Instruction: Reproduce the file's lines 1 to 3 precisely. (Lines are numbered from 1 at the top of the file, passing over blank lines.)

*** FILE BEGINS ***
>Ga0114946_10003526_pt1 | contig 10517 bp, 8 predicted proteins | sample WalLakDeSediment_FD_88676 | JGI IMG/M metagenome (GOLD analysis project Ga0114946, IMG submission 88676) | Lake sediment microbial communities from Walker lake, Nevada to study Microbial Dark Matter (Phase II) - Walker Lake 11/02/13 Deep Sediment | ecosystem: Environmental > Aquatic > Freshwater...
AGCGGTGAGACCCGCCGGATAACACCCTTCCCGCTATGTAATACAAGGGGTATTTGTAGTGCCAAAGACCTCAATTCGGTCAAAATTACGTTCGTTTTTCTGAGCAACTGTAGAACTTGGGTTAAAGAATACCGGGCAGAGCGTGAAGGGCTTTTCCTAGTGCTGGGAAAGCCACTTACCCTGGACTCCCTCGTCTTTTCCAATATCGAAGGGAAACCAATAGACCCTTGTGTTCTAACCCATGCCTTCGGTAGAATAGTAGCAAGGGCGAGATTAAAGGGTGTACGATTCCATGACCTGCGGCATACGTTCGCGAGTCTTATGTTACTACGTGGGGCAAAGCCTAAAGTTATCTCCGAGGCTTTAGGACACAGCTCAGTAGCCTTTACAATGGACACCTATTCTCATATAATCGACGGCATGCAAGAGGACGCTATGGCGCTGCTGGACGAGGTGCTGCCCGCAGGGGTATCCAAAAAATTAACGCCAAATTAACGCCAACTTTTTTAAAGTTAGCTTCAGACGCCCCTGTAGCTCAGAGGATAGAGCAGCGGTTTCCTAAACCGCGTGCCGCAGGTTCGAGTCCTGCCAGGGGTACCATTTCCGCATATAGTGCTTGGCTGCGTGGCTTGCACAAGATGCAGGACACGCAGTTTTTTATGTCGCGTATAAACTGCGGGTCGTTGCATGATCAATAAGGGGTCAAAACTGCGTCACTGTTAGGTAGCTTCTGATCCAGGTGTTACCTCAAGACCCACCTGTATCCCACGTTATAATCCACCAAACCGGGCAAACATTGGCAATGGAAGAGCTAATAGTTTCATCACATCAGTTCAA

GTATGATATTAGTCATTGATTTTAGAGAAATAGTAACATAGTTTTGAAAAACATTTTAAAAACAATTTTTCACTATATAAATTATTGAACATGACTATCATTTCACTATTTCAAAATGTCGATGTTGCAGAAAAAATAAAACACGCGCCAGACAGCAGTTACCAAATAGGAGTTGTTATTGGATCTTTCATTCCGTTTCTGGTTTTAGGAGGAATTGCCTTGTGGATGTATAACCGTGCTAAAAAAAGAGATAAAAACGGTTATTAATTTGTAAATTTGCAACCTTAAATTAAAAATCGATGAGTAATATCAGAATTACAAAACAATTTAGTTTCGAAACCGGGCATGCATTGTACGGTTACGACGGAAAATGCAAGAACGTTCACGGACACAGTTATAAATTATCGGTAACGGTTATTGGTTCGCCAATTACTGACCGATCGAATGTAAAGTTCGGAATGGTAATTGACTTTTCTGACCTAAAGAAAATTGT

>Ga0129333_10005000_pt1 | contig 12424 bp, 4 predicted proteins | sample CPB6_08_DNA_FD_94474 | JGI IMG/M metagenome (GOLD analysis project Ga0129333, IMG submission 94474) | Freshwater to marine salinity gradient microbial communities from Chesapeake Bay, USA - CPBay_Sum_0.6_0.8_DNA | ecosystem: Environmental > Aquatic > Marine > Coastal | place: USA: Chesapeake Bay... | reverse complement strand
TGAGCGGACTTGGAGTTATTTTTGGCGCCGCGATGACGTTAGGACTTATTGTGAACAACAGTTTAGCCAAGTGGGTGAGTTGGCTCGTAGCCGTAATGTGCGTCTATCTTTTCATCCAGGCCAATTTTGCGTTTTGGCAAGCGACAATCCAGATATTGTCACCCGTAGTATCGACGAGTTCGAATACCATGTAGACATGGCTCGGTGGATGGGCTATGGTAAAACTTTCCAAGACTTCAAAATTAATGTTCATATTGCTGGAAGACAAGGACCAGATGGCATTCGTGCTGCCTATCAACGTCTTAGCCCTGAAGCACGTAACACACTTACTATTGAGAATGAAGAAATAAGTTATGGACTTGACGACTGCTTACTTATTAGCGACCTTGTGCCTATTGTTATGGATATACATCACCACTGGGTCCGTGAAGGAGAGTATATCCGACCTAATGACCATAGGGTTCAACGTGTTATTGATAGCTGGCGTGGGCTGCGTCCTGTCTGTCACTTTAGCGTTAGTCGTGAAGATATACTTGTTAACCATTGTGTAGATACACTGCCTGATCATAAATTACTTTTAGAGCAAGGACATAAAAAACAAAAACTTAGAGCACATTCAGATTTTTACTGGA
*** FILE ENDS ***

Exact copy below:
>Ga0114946_10003526_pt1 | contig 10517 bp, 8 predicted proteins | sample WalLakDeSediment_FD_88676 | JGI IMG/M metagenome (GOLD analysis project Ga0114946, IMG submission 88676) | Lake sediment microbial communities from Walker lake, Nevada to study Microbial Dark Matter (Phase II) - Walker Lake 11/02/13 Deep Sediment | ecosystem: Environmental > Aquatic > Freshwater...
AGCGGTGAGACCCGCCGGATAACACCCTTCCCGCTATGTAATACAAGGGGTATTTGTAGTGCCAAAGACCTCAATTCGGTCAAAATTACGTTCGTTTTTCTGAGCAACTGTAGAACTTGGGTTAAAGAATACCGGGCAGAGCGTGAAGGGCTTTTCCTAGTGCTGGGAAAGCCACTTACCCTGGACTCCCTCGTCTTTTCCAATATCGAAGGGAAACCAATAGACCCTTGTGTTCTAACCCATGCCTTCGGTAGAATAGTAGCAAGGGCGAGATTAAAGGGTGTACGATTCCATGACCTGCGGCATACGTTCGCGAGTCTTATGTTACTACGTGGGGCAAAGCCTAAAGTTATCTCCGAGGCTTTAGGACACAGCTCAGTAGCCTTTACAATGGACACCTATTCTCATATAATCGACGGCATGCAAGAGGACGCTATGGCGCTGCTGGACGAGGTGCTGCCCGCAGGGGTATCCAAAAAATTAACGCCAAATTAACGCCAACTTTTTTAAAGTTAGCTTCAGACGCCCCTGTAGCTCAGAGGATAGAGCAGCGGTTTCCTAAACCGCGTGCCGCAGGTTCGAGTCCTGCCAGGGGTACCATTTCCGCATATAGTGCTTGGCTGCGTGGCTTGCACAAGATGCAGGACACGCAGTTTTTTATGTCGCGTATAAACTGCGGGTCGTTGCATGATCAATAAGGGGTCAAAACTGCGTCACTGTTAGGTAGCTTCTGATCCAGGTGTTACCTCAAGACCCACCTGTATCCCACGTTATAATCCACCAAACCGGGCAAACATTGGCAATGGAAGAGCTAATAGTTTCATCACATCAGTTCAA

GTATGATATTAGTCATTGATTTTAGAGAAATAGTAACATAGTTTTGAAAAACATTTTAAAAACAATTTTTCACTATATAAATTATTGAACATGACTATCATTTCACTATTTCAAAATGTCGATGTTGCAGAAAAAATAAAACACGCGCCAGACAGCAGTTACCAAATAGGAGTTGTTATTGGATCTTTCATTCCGTTTCTGGTTTTAGGAGGAATTGCCTTGTGGATGTATAACCGTGCTAAAAAAAGAGATAAAAACGGTTATTAATTTGTAAATTTGCAACCTTAAATTAAAAATCGATGAGTAATATCAGAATTACAAAACAATTTAGTTTCGAAACCGGGCATGCATTGTACGGTTACGACGGAAAATGCAAGAACGTTCACGGACACAGTTATAAATTATCGGTAACGGTTATTGGTTCGCCAATTACTGACCGATCGAATGTAAAGTTCGGAATGGTAATTGACTTTTCTGACCTAAAGAAAATTGT